There's a reason they're called miracles. The Lorenzo Charles dunk to give N.C. State its national championship in 1983 . the Kirk Gibson homer . Rulon Gardner's wrestling gold medal . Tom Watson's chip-in . the Music City Miracle . the Miracle on Ice . there's a reason they're called sports miracles. And the reason is that they are so unlikely. So rare. They require EVERYTHING to go right.
That's why almost every near miracle ends in anticlimax.
Wichita State should have pulled off a sports miracle on Saturday night. The Shockers deserved it. Everybody thought so. Before the game started, the Shockers were given no chance to beat Louisville in the Final Four and little chance to keep the game close. Louisville came into the NCAA Tournament as the best team in America, and have given no indication of being anything else.
Wichita State came into the tournament as a nine seed and at one point during the season lost three straight games to Indiana State, Northern Iowa and Southern Illinois.
Really, the Shockers did everything to live up to its nickname.
And . the miracle didn't happen. It didn't happen for the strangest reasons. It didn't happen because of a walk-on who almost never played. It didn't happen because of a role-player who has had serious injuries in BOTH shoulders. It didn't happen because of a late call that could have gone another way. But that's the point, isn't it? That's why miracles happen so rarely. It all has to go right. It so rarely does.
With about 13 minutes left in the game, Wichita State led Louisville by 12 and it was all going right for the Shockers then. The Cardinals' star Russ Smith missed a three-point shot -- the Shockers checked and hounded him all night -- and Wichita State's Ehimen Orupke got the rebound, and he was fouled, and if you could have stopped the game right there . well, you can't, of course.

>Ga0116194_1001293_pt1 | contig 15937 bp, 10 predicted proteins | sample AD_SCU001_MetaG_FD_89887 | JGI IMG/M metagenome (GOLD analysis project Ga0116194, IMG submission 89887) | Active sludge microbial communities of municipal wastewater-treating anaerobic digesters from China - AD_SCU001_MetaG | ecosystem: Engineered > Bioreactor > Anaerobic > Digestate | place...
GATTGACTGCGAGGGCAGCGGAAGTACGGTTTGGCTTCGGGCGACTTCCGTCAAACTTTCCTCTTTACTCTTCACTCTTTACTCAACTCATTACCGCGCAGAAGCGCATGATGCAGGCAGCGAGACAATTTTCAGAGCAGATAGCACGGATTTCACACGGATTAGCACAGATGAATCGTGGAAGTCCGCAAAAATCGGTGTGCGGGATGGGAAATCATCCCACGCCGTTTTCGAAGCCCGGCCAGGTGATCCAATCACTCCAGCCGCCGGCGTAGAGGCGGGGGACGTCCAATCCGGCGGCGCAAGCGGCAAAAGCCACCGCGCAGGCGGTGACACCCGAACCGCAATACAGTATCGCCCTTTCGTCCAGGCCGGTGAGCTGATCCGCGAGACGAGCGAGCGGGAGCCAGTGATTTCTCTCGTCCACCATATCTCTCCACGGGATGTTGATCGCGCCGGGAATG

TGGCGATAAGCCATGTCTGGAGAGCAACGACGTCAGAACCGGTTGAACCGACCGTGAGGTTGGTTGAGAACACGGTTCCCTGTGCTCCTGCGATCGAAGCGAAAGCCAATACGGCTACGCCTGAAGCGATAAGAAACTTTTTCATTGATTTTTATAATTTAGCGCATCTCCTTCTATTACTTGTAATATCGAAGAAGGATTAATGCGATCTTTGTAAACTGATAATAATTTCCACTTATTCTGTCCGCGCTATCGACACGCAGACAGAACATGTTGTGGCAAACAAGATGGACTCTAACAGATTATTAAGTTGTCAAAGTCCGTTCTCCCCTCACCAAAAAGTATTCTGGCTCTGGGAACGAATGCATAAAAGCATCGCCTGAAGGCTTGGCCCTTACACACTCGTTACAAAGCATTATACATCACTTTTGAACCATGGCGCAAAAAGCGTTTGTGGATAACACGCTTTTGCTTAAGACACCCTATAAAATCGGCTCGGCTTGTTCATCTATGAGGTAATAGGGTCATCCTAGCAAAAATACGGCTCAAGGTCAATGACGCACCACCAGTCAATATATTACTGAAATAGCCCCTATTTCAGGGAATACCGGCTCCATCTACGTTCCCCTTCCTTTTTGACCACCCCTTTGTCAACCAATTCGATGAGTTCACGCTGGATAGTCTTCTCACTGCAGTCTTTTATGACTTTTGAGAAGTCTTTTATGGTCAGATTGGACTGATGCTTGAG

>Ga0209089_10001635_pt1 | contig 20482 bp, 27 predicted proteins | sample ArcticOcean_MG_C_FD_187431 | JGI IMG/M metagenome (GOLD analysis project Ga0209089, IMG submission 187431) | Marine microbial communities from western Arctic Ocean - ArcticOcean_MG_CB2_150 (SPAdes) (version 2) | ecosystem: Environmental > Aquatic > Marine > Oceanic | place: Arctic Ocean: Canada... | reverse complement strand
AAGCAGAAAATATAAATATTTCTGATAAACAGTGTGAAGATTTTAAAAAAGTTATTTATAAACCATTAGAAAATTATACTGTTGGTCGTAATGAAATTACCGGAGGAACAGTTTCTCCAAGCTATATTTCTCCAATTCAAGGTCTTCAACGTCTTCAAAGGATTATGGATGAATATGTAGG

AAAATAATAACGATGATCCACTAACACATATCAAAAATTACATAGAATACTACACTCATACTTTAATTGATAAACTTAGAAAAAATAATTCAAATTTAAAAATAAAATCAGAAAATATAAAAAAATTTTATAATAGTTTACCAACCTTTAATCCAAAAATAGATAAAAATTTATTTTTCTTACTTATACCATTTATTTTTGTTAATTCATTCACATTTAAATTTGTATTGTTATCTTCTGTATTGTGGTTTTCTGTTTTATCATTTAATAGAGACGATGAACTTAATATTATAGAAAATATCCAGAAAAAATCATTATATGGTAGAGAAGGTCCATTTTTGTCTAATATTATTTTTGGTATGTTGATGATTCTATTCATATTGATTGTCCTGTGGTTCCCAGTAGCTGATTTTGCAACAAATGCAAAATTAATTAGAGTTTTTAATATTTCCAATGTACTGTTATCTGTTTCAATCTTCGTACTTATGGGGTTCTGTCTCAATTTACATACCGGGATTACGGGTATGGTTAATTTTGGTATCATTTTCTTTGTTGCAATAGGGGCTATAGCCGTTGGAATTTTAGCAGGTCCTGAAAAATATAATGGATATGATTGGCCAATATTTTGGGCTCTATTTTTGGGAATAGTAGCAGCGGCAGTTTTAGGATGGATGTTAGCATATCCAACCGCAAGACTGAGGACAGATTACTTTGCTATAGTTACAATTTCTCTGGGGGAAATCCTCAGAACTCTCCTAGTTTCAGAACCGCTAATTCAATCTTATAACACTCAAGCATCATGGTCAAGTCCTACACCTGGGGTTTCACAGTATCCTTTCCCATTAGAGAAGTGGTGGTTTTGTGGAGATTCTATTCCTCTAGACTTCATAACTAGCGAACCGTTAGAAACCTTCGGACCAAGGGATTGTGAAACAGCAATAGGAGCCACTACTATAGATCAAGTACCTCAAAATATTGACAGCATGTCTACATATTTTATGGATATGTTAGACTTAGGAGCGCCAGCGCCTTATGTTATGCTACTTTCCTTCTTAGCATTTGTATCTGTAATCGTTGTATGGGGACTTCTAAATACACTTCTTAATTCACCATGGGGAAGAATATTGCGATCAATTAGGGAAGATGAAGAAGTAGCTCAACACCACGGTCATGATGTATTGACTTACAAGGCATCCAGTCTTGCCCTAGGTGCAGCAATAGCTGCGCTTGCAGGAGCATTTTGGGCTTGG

But up to that moment, Wichita State had played a game for the ages. Louisville's game is pressure -- the Cardinals press full-court, and they send waves of defenders at the ball, and they double-team from every angle, and teams bend to their will. But Wichita State would not bend. At the 13-minute mark, the Shockers had four turnovers. That's all. Four. After every made basket, they would give the ball to the referee to slow down the pace, and they would set up their in-bounds play, and they would confidently race through the press like it was a maze they'd memorized.
Meanwhile, Louisville couldn't do much of anything against the Wichita State defense. The five starters shot a combined 10-for-33 and two them didn't score the entire game. Wichita State coach Gregg Marshall had scripted the most brilliant game plan, and his players were executing it flawlessly, and yes it really seemed like the miracle would happen. Even a few of the Louisville players wondered, leaving Louisville coach Rick Pitino to yell, "We're going to win this game," again and again.
Then a bunch of crazy things happened. First, Orupke air-balled his free throw. He's a 39% free throw shooter, so that might not have been so crazy. But there was a rather telling sound from the crowd when it happened, an odd hoot that sounded like a mix of dread (from those rooting for the upset) and hope (from the Louisville faithful).
Then, Louisville's Tim Henderson got the ball. It's quite likely you have not heard of Tim Henderson, even if you closely follow Louisville. He is a walk-on from Louisville -- both his parents went to the school. He averaged roughly three minutes a game during the season, though significantly less than that in close games. He didn't play at all in those.